"Like all great travellers, I have seen more than I remember and remember more than I have seen."
-- Benjamin Disraeli


    One of the great marvels of Europe is the discovery that the world is so full of variety and that there are so many different ways of doing the same things, like eating and drinking, walking and driving, dressing and shopping.
    It fascinates me that Europeans could be at once so much alike---they are universally bookish and cerebral, and drive small cars, and live in little houses in ancient towns, and love soccer, and are relatively unmaterialistic and law-abiding, and have small hotel rooms and even smaller bathrooms, and cozy and inviting places to eat and drink---and yet so endlessly, unpredictably different from each other.
    The French, I love them for their charm, but they cannot get the hang of standing in line. They try and try, but it is beyond them. Wherever you go in Paris, you see orderly lines waiting at bus stops, but as soon as the bus pulls up, the line immediately disintegrates into something like a fire drill at a lunatic asylum as everyone scrambles to be the first on board, quite unaware that this defeats the whole purpose of lining up.
    The Italians, my people, should never have been let in on the invention of the motorcar. Every Italian, young or old, male or female, wakes up each morning with the same purpose, to be the lead car, the first to finish, drive anywhere, park anywhere and use your horn like Pavarotti used his voice.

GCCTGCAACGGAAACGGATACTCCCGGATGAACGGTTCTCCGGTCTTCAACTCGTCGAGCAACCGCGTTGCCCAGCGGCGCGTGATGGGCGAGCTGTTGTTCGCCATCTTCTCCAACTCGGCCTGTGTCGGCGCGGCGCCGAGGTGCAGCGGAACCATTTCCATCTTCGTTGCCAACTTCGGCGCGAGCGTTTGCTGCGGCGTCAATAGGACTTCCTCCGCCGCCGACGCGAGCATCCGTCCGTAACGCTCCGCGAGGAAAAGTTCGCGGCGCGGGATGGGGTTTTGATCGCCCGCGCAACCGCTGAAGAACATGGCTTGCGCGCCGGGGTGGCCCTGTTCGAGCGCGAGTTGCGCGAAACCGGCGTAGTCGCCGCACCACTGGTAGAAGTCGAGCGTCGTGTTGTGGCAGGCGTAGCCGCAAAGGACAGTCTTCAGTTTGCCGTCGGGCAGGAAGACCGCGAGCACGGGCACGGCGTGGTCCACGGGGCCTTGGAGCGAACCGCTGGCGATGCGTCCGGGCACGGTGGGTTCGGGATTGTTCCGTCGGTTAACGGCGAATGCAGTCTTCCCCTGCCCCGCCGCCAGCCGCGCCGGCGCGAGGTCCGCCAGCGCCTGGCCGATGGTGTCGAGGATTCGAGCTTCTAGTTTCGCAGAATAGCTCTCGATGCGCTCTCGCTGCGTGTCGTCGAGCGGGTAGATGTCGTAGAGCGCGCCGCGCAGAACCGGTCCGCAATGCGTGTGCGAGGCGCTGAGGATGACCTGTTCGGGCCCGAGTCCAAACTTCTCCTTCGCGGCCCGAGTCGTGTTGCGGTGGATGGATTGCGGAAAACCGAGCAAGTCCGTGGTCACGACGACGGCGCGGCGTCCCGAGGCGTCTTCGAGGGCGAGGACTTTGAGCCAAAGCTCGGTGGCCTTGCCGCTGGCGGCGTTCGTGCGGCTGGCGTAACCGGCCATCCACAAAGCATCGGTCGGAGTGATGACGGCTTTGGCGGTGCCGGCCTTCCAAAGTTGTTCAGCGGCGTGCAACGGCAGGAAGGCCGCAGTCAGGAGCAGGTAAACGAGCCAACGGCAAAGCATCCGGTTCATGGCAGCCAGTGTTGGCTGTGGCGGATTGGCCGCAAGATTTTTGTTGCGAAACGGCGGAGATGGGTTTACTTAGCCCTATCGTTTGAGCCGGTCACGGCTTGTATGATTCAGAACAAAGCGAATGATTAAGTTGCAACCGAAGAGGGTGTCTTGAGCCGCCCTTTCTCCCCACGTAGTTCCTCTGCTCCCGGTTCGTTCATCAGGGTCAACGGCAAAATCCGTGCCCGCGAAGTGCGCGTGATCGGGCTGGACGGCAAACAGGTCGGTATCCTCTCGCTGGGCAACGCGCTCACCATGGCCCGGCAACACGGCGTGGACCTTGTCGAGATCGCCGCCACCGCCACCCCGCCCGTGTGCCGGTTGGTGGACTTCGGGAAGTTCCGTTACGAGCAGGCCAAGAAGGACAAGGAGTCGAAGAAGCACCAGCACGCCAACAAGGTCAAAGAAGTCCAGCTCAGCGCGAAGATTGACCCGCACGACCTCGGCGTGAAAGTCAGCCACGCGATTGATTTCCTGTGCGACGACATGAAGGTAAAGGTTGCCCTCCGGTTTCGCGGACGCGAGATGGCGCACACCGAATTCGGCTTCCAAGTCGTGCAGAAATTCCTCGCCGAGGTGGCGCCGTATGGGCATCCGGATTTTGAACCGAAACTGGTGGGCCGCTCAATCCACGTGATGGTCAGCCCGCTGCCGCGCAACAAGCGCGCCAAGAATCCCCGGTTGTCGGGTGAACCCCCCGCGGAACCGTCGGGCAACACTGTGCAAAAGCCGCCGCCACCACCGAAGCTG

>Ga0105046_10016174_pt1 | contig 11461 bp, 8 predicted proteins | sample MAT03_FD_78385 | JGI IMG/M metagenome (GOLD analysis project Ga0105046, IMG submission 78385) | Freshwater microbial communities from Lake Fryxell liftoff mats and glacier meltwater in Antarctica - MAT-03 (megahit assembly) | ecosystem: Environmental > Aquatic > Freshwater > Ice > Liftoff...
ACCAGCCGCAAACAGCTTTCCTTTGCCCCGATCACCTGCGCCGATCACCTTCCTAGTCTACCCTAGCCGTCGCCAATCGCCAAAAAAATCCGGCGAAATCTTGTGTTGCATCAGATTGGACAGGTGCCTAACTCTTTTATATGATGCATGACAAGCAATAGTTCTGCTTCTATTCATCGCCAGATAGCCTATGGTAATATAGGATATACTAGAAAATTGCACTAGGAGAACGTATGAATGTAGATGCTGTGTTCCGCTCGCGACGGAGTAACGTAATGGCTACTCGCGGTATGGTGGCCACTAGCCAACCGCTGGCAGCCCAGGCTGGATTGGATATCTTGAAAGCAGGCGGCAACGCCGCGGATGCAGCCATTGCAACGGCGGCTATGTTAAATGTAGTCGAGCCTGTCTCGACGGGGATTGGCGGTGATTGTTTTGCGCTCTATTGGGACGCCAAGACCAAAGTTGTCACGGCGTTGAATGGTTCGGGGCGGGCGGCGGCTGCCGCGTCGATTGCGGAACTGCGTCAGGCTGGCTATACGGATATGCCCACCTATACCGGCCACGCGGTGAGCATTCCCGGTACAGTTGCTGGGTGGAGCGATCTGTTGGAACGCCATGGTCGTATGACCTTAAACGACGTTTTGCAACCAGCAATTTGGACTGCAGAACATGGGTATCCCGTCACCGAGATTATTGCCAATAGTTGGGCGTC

The Germans, though a most interesting people, are totally confused by humor, the Swiss have no concept of fun and the Spanish think there is nothing at all ridiculous about eating dinner at midnight.
    As an American I love the idea that you can never be sure of anything in Europe. After countless trips I still enjoy that sense of never knowing quite what's going on. My friends and clients assume that I speak all the languages. When I tell them I only speak English, they look at me as if I were crazy or foolish. I share the feelings of Bill Bryson in his book on travels in Europe, "Neither Here Nor There". That's the glory of foreign travel. I don't always want to know what people are talking about. I can't think of anything that excites a greater sense of childlike wonder than to be in a country where you are ignorant of almost everything. Suddenly you are five years old again. You can't read anything, you have only the most rudimentary sense of how things work. Your whole existence becomes a series of interesting guesses. You see wonderful things because you are really looking. Every where you go you're learning.

"I haven't been everywhere,
but it's on my list." -- Susan Sontag